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  • Allison Stalker

Obama Nominates New Head of the EPA

Updated: Aug 29, 2023

While it has a slim-to-none chance of passing through the current Senate or the House, new climate and energy legislation was revealed on February 14th by Senators Bernie Sanders (I-Vt) and Barbara Boxer (D-Calif). Called the Climate Protection Act of 2013, climate activists seem to like its contents, while climate deniers are not as thrilled.

A summary of the climate bill from Sander’s office states the following: “Under the legislation, a fee on carbon pollution emissions would fund historic investments in energy efficiency and sustainable energy technologies such as wind, solar, geothermal and biomass. The proposal also would provide rebates to consumers to offset any efforts by oil, coal or gas companies to raise prices.”

The numbers behind the bill include a carbon fee of $20 per ton of carbon or methane equivalent, rising at 5.6% a year over ten years. The goal of the bill is an 80% reduction of long-term emissions by 2050. They estimate that the carbon fee would raise $1.2 trillion in revenue over ten years and reduce greenhouse gas emissions by 20% from 2005 levels to 2025 levels.

So where would the money go? The summary states that a portion of the revenue would be invested in energy efficiency and sustainable energy technologies including the following:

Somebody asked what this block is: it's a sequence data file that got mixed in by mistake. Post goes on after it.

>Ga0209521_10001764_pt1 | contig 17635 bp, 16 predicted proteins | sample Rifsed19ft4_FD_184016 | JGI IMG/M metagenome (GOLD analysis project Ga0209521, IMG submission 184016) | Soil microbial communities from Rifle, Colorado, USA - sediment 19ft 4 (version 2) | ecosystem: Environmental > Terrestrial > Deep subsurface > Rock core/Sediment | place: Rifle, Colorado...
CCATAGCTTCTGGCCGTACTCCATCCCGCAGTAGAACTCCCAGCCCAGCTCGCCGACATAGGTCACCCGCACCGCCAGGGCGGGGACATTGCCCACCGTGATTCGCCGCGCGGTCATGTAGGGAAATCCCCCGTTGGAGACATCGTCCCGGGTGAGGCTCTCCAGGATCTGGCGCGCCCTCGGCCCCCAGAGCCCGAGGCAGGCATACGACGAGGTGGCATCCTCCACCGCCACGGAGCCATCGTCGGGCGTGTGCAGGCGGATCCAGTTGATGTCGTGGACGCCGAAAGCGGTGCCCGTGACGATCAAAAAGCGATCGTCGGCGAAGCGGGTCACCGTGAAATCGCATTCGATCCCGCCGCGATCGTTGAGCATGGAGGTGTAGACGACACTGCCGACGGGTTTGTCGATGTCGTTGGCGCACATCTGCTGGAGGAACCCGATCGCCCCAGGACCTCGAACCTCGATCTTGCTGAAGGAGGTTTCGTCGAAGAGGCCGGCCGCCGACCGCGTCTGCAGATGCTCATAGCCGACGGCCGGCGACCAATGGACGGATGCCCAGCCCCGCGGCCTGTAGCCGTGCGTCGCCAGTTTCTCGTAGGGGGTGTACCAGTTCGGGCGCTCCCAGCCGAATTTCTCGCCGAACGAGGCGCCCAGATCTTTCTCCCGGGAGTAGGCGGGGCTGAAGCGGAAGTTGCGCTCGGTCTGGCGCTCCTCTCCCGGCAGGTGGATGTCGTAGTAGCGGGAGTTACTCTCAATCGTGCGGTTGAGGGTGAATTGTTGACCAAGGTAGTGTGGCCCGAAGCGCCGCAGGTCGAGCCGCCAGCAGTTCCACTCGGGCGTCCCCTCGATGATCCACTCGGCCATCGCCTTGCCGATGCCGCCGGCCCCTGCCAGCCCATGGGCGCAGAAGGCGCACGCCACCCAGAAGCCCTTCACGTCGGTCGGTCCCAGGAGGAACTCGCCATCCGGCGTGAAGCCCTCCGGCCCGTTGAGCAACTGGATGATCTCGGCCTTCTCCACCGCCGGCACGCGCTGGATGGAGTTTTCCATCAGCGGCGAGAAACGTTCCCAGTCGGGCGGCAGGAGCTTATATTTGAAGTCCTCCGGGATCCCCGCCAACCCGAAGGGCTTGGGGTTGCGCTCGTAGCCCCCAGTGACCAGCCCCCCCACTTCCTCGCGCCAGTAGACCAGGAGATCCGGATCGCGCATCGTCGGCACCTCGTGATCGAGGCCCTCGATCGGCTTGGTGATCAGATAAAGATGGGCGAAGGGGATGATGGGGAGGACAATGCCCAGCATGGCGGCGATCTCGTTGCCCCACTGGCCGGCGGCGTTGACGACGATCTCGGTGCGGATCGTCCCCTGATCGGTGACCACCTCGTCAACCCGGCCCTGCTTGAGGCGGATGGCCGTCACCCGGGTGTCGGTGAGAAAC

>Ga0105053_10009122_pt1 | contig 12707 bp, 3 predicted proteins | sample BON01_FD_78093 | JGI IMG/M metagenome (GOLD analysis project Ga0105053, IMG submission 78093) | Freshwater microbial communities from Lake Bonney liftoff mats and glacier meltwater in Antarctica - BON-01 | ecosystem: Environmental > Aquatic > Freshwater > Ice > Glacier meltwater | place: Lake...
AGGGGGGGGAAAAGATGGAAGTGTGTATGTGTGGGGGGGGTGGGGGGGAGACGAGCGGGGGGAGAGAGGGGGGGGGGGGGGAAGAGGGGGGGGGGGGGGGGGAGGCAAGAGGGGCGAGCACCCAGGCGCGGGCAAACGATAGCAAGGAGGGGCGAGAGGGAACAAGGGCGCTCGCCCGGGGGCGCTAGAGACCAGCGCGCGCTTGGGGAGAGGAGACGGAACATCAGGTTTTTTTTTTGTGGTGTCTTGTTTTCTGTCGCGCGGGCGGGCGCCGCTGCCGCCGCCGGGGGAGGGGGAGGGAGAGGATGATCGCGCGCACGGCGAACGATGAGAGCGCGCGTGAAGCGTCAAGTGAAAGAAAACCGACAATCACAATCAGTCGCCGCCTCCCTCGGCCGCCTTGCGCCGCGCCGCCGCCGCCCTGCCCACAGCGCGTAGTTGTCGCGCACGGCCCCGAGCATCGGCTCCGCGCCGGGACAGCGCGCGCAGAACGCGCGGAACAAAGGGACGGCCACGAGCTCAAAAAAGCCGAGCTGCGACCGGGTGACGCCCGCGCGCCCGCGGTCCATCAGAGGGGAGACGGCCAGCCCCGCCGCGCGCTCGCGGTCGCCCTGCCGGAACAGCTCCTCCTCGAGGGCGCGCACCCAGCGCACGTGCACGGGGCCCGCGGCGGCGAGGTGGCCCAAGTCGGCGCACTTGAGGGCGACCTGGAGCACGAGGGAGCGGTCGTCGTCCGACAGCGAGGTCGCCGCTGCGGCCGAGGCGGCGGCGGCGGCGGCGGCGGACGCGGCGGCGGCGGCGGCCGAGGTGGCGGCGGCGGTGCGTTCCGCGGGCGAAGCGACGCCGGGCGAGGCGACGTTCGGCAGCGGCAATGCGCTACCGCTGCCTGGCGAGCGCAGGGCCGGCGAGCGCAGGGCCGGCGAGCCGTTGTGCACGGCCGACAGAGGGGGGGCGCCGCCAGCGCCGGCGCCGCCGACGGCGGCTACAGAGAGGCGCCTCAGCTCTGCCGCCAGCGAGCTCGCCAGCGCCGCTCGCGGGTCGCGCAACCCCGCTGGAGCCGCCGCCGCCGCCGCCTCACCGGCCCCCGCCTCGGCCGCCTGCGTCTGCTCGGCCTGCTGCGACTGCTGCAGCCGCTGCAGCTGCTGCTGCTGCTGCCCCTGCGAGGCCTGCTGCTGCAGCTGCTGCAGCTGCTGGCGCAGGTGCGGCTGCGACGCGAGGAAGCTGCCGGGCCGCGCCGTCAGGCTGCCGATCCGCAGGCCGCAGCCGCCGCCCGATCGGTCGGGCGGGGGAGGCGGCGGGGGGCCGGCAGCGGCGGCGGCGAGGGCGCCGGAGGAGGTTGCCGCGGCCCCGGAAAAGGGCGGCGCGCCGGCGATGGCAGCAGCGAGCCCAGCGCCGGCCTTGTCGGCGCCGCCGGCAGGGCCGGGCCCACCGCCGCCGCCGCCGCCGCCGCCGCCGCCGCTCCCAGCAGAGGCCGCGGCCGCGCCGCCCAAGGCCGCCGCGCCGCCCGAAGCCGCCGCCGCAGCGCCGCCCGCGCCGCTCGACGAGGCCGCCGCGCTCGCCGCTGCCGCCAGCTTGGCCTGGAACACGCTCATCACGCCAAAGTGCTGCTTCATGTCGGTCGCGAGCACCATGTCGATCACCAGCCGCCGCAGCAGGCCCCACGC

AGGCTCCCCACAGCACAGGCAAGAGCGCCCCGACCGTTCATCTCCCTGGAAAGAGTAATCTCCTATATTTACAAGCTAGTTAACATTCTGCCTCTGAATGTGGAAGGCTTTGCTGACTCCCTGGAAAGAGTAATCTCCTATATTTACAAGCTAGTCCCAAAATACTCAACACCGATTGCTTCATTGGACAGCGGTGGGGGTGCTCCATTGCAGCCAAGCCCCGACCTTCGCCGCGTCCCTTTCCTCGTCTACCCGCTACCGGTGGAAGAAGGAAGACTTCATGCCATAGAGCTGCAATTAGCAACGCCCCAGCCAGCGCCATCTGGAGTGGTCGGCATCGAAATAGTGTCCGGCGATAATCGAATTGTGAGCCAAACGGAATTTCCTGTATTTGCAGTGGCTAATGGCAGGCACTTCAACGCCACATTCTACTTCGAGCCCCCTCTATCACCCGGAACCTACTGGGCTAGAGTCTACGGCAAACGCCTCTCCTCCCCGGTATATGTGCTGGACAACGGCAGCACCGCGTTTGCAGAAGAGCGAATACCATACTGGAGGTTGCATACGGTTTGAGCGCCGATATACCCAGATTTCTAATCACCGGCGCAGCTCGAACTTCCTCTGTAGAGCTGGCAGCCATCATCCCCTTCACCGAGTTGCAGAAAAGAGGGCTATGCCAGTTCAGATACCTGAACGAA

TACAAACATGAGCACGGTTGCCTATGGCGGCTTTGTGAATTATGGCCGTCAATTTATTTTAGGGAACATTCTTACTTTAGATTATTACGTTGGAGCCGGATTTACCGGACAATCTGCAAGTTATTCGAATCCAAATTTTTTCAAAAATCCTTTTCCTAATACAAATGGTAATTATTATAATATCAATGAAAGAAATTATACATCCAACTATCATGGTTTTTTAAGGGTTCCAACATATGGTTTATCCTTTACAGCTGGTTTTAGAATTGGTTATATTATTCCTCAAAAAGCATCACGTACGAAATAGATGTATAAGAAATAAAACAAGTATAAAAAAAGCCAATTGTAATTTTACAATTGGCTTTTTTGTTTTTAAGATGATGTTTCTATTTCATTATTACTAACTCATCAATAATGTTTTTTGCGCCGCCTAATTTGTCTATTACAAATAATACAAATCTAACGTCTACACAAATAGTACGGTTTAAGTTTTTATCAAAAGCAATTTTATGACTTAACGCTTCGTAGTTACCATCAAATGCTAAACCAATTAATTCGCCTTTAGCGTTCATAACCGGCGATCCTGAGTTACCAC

• Weatherizing 1 million homes per year – this would create jobs and save households money on their energy bills

  • Tripling the budget for the Advanced Research Projects Agency-Energy (ARPA-E)

  • Creating a Sustainable Technologies Finance Program – through public-private partnerships, $500 billion would be used for investments in wind, solar, geothermal, advanced biomass and biofuels, ocean and tidal energy, hydropower, advanced transportation projects, and energy efficiency technologies

  • Investing in domestic manufacturing

  • Funding $1 billion a year in worker training – to help move workers into jobs in the clean energy economy

Because fossil fuel companies may increase prices due to the carbon fee, the bill also proposed that 3/5ths of the revenue be used to fund the Family Clean Energy Rebate Program. This program is modeled after Alaska’s oil dividend program and would provide a monthly rebate to every U.S. resident.

The bill also includes a provision that would apply the same carbon fee to imported fuels and products, unless the exporting nation has a similar climate program and already charges a carbon fee.

Even if this bill won’t make it through the Senate or the House, it may be a good step in continuing the conversation on legislation focused on the climate. Boxer expects the bill to hit the Senate floor by the summer. In any case, it will be interesting to follow its progress.

To view the 2-page summary of the bill, click here.

To view the entire bill, click here.

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